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Prosecutor rejects Calif. AG's parks fund report

SACRAMENTO, Calif. (AP) -- Sacramento County's prosecutor has rejected a report from the state attorney general on $20 million hidden by state parks officials and said Thursday she won't consider pressing charges against anyone.

The attorney general had forwarded the report for possible prosecution, but District Attorney Jan Scully said in a letter Thursday that investigations involving state officials have historically been handled by the attorney general for at least the last three decades.

The attorney general found that senior officials at the Department of Parks and Recreation helped keep millions of dollars secret from state finance officials for more than a decade, even as up to 70 parks were threatened with closure last year because of budget cuts.

Scully said it would be difficult to prove criminal wrongdoing, however, as the funds were disclosed to the state controller, no one profited, and the money was never spent.

“Both the reason and the basis for referral to our office is unclear. There is no indication who your office considers to be suspects, and if so, what crime they may have committed,” said the three-page letter signed by Scully and Assistant District Attorney Albert Locher.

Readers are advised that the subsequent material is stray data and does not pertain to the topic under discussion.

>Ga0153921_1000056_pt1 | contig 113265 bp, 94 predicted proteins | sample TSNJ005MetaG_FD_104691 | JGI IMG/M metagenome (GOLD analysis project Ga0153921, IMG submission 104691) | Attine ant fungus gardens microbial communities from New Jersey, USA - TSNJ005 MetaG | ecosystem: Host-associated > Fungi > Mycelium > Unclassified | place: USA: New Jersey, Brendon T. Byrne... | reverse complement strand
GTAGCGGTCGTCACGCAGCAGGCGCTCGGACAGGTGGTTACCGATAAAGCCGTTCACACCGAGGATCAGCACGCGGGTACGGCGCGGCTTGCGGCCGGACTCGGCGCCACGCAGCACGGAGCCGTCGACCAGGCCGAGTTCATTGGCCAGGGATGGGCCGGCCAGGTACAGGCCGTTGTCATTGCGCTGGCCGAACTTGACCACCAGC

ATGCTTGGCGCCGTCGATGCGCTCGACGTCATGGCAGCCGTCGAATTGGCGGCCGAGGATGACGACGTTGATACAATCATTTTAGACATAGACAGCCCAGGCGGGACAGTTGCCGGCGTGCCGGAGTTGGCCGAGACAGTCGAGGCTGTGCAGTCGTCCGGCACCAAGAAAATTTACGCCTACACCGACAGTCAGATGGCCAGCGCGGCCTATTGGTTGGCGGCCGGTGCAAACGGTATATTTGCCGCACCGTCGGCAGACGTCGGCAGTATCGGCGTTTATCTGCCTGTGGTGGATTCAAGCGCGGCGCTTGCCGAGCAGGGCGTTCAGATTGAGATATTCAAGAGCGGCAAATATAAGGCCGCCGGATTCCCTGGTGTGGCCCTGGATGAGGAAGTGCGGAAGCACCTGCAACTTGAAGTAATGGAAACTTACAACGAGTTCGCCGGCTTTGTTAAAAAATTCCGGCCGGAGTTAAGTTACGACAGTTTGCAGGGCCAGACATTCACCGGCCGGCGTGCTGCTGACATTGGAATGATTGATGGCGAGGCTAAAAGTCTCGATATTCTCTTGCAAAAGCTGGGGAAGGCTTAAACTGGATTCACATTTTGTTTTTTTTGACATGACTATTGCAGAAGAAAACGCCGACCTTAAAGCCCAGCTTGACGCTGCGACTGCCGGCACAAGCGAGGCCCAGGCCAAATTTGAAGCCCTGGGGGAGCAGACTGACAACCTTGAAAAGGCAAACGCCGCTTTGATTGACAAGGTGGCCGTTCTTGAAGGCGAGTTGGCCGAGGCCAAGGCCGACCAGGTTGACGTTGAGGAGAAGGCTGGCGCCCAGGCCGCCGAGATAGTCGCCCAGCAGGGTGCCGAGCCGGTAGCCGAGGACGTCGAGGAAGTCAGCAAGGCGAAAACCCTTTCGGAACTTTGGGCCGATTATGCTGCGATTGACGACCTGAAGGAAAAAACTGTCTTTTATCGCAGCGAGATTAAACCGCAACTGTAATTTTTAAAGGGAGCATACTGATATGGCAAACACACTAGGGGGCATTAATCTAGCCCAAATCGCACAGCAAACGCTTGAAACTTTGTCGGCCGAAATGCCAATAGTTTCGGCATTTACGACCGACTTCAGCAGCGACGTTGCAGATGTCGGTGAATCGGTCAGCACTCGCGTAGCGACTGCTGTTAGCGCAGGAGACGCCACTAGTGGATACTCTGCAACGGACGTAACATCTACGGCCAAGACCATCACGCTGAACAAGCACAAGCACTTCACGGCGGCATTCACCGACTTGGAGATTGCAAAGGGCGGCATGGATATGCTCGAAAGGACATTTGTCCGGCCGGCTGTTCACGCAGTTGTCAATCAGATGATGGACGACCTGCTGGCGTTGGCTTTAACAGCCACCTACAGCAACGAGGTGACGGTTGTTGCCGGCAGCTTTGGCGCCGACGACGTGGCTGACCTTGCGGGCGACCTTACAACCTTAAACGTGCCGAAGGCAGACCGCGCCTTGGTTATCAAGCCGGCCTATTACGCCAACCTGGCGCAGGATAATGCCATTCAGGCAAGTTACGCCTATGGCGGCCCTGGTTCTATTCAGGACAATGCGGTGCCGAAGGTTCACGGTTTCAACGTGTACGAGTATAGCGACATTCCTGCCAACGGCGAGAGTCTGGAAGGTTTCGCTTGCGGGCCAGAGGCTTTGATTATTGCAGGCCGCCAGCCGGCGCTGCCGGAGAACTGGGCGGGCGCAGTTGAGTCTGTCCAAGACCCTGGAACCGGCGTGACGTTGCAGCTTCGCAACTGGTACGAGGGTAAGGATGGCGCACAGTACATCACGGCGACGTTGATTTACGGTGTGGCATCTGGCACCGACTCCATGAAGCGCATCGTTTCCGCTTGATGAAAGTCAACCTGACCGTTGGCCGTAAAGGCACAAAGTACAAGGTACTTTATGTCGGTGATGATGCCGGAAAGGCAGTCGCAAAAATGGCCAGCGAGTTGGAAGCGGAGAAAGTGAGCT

In a letter of response, Senior Assistant Attorney General Michael Farrell said the matter was forwarded to the district attorney out of “an abundance of caution” and that Sacramento's district attorney had a right to make its own determination about criminal charges.

“Apparently a review of that same information has not prompted a conclusion that there is a need for your office, in its independent law enforcement role, to launch a criminal investigation,” Farrell wrote. “That parallels this office's decision not to conduct a criminal investigation.”

Richard Stapler, spokesman for the California Natural Resources Agency that oversees the parks department, said he hadn't seen the letter and couldn't comment.

Though several top parks officials, including Director Ruth Coleman, resigned or were dismissed, the attorney general's report found no employees who stole or wrongly spent any of the money. It did find that senior officials deliberately decided not to report the additional funds to the state Department of Finance, which helps the governor craft write the state budget.

Sacramento County's prosecutors returned the file to the attorney general's office.

“If your office conducts a criminal investigation and then determines that it appears a crime has been committed ... our office will then consider whether it is proper to file the charges,” they wrote.

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